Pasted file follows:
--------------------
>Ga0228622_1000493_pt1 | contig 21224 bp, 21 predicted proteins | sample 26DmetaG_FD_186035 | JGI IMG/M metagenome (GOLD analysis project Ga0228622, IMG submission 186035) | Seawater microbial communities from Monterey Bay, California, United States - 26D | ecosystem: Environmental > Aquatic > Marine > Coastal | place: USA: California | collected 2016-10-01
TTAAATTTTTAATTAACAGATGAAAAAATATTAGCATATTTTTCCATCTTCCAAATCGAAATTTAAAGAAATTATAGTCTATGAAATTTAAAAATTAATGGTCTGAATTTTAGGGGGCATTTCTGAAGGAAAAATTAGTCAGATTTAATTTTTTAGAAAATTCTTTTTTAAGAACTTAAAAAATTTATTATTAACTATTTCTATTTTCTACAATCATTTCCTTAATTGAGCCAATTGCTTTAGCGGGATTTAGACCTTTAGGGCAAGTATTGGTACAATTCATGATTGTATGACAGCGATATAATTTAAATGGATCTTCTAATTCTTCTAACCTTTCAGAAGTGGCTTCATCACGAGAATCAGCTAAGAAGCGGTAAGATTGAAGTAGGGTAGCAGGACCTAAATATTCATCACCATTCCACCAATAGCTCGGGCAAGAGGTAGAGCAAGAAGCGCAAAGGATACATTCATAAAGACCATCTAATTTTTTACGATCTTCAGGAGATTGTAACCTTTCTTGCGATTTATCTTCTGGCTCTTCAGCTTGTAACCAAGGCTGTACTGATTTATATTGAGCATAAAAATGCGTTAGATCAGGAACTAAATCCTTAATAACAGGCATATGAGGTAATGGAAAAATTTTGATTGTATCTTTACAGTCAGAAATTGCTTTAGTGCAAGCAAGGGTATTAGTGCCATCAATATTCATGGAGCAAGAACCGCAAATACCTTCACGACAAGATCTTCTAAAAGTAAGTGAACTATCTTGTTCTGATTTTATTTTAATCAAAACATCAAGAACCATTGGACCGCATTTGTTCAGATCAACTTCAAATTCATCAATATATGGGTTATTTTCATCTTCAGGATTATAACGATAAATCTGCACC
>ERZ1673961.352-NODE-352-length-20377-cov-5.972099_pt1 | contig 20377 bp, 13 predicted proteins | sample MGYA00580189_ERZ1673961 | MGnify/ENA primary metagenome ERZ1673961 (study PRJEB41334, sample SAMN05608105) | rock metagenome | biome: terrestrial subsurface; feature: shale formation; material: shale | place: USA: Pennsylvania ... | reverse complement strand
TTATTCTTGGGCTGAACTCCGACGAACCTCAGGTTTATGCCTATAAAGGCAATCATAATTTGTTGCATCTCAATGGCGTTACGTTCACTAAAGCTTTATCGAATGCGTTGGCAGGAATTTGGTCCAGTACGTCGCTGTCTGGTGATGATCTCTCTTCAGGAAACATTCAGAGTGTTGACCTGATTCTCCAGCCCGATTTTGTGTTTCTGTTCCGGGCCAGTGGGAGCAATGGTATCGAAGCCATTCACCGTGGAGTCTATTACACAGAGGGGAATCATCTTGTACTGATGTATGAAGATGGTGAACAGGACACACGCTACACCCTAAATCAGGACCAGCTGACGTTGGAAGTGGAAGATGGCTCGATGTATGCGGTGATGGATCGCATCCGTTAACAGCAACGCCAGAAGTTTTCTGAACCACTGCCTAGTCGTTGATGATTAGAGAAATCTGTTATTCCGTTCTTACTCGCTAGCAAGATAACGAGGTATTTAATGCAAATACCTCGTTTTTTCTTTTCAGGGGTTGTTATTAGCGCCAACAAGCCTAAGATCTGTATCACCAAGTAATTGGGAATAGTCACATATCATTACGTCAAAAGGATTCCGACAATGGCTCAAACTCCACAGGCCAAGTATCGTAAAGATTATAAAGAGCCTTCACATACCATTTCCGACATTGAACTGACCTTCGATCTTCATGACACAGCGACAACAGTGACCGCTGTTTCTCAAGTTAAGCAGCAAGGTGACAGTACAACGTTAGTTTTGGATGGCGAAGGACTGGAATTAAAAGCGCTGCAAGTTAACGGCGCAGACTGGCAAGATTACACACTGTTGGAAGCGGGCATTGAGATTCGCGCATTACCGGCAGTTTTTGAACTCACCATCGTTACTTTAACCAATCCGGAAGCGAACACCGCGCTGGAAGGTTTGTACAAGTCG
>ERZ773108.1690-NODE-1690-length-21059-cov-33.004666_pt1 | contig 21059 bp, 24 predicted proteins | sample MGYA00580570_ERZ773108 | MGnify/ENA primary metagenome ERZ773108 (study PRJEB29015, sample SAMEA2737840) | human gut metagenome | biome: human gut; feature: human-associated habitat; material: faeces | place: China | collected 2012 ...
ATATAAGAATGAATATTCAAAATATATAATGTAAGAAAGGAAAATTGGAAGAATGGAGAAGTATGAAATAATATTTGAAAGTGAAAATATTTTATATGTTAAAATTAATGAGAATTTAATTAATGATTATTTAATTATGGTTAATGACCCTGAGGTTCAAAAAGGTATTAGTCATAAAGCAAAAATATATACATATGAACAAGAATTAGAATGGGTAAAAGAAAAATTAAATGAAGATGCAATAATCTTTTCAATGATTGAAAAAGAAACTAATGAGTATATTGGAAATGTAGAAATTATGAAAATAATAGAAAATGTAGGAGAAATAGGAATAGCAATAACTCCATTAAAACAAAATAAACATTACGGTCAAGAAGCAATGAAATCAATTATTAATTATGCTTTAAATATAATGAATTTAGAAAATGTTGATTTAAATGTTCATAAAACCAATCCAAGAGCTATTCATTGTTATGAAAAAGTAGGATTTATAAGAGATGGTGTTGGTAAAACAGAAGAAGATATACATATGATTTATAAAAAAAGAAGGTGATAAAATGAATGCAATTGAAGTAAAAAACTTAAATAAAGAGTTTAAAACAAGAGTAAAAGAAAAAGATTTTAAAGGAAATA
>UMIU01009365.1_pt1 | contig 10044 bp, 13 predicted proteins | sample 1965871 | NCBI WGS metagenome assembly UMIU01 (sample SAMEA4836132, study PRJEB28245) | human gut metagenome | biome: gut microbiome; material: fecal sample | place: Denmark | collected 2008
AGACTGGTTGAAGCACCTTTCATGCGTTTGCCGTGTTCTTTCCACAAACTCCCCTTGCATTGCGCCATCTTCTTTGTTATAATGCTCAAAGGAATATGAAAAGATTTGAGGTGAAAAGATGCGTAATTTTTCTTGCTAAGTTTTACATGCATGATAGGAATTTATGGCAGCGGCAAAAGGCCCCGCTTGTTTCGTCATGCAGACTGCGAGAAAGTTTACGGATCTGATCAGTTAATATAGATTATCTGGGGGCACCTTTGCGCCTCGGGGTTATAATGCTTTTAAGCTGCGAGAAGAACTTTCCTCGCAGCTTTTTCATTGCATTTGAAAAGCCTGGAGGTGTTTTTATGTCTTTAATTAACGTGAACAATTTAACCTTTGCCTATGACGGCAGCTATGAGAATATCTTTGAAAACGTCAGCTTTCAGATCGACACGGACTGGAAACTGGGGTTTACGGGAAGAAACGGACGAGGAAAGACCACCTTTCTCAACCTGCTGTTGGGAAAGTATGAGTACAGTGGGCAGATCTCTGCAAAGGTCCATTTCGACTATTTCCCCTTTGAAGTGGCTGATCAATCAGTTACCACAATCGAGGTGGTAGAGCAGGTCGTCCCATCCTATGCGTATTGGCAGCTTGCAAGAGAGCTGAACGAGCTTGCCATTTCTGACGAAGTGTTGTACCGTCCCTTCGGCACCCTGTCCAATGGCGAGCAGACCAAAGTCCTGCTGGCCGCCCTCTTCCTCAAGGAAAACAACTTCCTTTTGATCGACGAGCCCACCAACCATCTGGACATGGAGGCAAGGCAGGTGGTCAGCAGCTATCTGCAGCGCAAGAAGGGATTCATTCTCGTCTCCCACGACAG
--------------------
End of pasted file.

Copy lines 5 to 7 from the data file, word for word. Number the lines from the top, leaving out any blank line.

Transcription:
>ERZ773108.1690-NODE-1690-length-21059-cov-33.004666_pt1 | contig 21059 bp, 24 predicted proteins | sample MGYA00580570_ERZ773108 | MGnify/ENA primary metagenome ERZ773108 (study PRJEB29015, sample SAMEA2737840) | human gut metagenome | biome: human gut; feature: human-associated habitat; material: faeces | place: China | collected 2012 ...
ATATAAGAATGAATATTCAAAATATATAATGTAAGAAAGGAAAATTGGAAGAATGGAGAAGTATGAAATAATATTTGAAAGTGAAAATATTTTATATGTTAAAATTAATGAGAATTTAATTAATGATTATTTAATTATGGTTAATGACCCTGAGGTTCAAAAAGGTATTAGTCATAAAGCAAAAATATATACATATGAACAAGAATTAGAATGGGTAAAAGAAAAATTAAATGAAGATGCAATAATCTTTTCAATGATTGAAAAAGAAACTAATGAGTATATTGGAAATGTAGAAATTATGAAAATAATAGAAAATGTAGGAGAAATAGGAATAGCAATAACTCCATTAAAACAAAATAAACATTACGGTCAAGAAGCAATGAAATCAATTATTAATTATGCTTTAAATATAATGAATTTAGAAAATGTTGATTTAAATGTTCATAAAACCAATCCAAGAGCTATTCATTGTTATGAAAAAGTAGGATTTATAAGAGATGGTGTTGGTAAAACAGAAGAAGATATACATATGATTTATAAAAAAAGAAGGTGATAAAATGAATGCAATTGAAGTAAAAAACTTAAATAAAGAGTTTAAAACAAGAGTAAAAGAAAAAGATTTTAAAGGAAATA
>UMIU01009365.1_pt1 | contig 10044 bp, 13 predicted proteins | sample 1965871 | NCBI WGS metagenome assembly UMIU01 (sample SAMEA4836132, study PRJEB28245) | human gut metagenome | biome: gut microbiome; material: fecal sample | place: Denmark | collected 2008